Pavlov shares her thoughts on what’s working in today’s experiential marketing landscape—and what’s on its way out
Among the inductees into our inaugural 35 Under 35 list, a program that honors the brightest young minds in experiential marketing, is Diana Pavlov, senior director-global entertainment marketing at Marriott International. In this extended version of our chat with her on the future of the industry for this special report, Pavlov reveals her thoughts on what’s working in experiential and what’s not, and how she and her teams find inspiration.
Pavlov has been curating experiences for family and friends from a young age, a passion that inspired her to pursue a hospitality degree as an undergraduate. While in college she began planning corporate events for hospitality company Gerber Group, and after a few years she was recruited by South Beach-based nightlife conglomerate Opium Group. There she got her feet wet in the entertainment space through booking talent and aligning cultural partnerships. Next, she was recruited by Marriott International, originally to manage a music program at Renaissance Hotels, where she was able to combine her knowledge of hospitality, events and music. Since then, her role has expanded to cover 10 brands across Marriott International.
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Event Marketer: Why do you love experiential?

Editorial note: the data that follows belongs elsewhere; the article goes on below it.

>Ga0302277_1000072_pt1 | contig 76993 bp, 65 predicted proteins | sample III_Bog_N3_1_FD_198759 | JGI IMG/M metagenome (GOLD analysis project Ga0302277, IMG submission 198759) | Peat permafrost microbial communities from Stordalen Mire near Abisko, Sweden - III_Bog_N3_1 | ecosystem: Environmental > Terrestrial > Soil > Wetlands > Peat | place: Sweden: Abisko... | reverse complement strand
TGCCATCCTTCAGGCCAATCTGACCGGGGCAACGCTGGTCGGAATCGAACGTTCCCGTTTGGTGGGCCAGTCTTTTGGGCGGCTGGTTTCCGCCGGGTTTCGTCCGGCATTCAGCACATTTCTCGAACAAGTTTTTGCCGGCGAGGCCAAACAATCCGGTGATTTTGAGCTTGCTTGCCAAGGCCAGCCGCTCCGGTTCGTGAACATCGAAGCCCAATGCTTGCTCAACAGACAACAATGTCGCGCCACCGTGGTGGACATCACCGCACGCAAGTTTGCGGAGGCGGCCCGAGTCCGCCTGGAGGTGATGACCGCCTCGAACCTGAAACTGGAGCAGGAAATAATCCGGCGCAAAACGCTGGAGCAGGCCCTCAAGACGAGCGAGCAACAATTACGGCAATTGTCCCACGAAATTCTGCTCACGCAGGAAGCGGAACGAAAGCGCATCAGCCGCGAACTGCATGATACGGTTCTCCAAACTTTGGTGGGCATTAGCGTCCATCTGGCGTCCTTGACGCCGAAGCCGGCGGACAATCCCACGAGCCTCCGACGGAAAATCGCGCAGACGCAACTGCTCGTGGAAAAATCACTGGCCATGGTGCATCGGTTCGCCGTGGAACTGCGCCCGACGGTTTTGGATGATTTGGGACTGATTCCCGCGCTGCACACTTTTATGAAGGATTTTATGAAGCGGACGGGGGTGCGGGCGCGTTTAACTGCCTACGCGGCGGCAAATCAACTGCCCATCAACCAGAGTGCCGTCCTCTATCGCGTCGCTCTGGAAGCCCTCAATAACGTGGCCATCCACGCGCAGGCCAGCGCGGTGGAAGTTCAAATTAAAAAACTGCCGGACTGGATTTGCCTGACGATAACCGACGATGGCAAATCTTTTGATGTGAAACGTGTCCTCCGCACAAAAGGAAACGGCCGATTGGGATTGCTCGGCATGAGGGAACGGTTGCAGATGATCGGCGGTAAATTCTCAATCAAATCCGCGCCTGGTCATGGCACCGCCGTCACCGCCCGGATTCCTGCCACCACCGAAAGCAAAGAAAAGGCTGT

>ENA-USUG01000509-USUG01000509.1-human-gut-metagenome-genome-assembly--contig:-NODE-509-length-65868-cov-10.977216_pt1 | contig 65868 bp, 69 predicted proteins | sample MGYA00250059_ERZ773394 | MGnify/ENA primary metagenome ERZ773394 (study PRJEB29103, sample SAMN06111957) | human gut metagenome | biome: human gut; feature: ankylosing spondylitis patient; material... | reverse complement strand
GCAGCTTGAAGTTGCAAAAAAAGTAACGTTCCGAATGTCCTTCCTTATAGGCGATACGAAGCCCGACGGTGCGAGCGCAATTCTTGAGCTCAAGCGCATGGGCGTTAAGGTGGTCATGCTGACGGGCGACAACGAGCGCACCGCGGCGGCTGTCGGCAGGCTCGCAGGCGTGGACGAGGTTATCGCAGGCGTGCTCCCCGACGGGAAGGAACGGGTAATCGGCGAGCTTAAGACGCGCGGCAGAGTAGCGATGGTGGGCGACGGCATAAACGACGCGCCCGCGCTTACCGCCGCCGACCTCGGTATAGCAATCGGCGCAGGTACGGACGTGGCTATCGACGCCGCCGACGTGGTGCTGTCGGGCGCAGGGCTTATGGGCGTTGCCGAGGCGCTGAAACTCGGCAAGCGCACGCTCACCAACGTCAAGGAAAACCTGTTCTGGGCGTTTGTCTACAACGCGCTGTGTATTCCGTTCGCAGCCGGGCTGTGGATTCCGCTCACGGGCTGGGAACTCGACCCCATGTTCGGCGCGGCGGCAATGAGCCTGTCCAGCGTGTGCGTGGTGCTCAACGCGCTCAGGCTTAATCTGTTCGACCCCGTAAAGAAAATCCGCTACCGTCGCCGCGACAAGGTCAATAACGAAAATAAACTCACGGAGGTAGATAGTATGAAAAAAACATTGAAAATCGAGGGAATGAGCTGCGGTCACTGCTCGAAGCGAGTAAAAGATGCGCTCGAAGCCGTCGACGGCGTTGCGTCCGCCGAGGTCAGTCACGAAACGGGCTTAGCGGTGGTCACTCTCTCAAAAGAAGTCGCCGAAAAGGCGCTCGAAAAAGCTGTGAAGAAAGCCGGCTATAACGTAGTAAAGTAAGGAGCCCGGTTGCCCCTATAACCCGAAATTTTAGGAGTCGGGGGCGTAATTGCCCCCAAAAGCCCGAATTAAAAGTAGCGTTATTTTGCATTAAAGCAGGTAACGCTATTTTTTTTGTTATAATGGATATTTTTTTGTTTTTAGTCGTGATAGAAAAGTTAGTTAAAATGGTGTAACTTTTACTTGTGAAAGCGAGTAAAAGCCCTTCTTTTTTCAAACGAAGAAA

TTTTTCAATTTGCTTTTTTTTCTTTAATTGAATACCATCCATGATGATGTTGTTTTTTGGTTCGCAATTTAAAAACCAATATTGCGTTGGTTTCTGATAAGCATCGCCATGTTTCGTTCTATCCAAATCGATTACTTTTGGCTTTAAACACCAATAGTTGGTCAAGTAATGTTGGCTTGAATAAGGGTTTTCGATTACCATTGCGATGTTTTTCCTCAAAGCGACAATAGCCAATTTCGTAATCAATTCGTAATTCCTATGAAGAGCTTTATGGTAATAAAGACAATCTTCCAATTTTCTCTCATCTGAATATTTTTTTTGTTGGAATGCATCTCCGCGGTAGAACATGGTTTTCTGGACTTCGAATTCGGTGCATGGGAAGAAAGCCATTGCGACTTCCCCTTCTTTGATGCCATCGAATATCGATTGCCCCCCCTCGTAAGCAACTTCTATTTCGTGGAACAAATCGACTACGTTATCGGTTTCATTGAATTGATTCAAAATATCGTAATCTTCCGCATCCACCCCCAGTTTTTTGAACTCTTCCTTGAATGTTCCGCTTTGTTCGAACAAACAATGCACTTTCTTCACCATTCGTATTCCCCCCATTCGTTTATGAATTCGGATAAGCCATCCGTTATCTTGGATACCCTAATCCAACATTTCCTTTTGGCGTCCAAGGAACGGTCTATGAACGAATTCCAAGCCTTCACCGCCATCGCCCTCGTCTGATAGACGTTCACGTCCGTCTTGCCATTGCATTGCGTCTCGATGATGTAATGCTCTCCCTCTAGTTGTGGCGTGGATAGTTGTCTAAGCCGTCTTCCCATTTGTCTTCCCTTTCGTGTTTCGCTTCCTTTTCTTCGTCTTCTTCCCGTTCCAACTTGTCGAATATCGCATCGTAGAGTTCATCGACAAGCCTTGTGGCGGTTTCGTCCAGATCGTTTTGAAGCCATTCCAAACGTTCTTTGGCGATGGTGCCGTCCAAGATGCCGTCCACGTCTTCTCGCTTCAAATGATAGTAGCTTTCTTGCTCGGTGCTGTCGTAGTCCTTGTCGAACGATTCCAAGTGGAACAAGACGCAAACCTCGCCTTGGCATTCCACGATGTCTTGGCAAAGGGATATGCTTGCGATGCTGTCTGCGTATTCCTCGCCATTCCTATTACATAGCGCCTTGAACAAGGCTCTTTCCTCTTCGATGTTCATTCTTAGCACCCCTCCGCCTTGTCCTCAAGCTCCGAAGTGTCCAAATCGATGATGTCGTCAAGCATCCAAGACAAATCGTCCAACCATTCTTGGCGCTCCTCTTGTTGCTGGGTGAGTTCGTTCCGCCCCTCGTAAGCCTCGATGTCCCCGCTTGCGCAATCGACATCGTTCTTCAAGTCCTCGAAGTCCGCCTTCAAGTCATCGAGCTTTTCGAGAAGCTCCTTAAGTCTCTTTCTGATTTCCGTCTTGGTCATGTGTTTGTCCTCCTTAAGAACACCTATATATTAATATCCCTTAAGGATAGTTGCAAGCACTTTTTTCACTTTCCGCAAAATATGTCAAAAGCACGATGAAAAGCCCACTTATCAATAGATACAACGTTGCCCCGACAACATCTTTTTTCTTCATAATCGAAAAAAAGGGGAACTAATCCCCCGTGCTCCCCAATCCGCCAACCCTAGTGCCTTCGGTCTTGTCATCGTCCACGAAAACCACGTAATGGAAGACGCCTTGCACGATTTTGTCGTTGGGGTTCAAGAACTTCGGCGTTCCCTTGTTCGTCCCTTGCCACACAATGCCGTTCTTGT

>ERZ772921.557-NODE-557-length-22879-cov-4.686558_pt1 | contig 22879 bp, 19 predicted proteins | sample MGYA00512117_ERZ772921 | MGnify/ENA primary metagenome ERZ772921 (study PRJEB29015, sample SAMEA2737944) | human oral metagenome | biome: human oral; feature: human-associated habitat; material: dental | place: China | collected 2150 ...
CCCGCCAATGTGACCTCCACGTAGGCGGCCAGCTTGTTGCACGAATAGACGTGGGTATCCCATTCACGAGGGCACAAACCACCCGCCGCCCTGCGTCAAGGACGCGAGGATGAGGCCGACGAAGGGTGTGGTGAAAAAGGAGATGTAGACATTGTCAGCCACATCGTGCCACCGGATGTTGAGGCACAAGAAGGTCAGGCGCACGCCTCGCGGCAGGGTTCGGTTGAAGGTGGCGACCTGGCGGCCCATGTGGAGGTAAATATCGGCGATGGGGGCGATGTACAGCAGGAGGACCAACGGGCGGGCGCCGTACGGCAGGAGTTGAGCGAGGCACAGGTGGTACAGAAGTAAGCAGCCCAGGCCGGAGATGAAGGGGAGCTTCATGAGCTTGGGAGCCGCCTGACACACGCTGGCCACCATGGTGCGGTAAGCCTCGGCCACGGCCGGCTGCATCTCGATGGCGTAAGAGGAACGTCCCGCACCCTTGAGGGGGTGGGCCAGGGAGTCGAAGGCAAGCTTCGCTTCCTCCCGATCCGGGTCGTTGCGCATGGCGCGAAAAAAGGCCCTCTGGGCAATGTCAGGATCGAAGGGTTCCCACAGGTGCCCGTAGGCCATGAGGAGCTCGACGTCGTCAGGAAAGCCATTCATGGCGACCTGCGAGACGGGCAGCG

Diana Pavlov: I like to think of my role and those of my industry peers as experience architects. If we’re successful, our events leave our guests with everlasting memories and emotional connections. We also foster communities. Whether it’s social media or in real life, I think it’s special. I don’t know anything that’s more meaningful than that. I love being part of it.
EM: Where do you find your inspiration?
DP: I love to go to events when I have time. I have the luxury of traveling quite a bit for work. I’m not a believer—and I don’t allow my team to think this way—that you just check into your event and check out and call it a day. Go see and smell, be it through the lens of an event or a concert, or through the culture of that market. I think we are such a global society. Everything is truly a melting pot. So, what’s relevant in Turkey might be in the future relevant in New York City and vice versa.
I like finding those cultural nuances and just people watching. I love going to an event and not necessarily getting all involved, but watching how people engage with certain experiences and each other. Do they walk away smiling? Do they walk away with a confused face? I also like to challenge my agencies and my team members to come up with new trends or exploring new trends, reading outlets like [Event Marketer], seeing what resonates and what doesn’t. The beauty of my role is that I work across different brands, so what might resonate for Moxy Hotels will not resonate for Renaissance Hotels. It keeps it interesting.
EM: Where is experiential headed?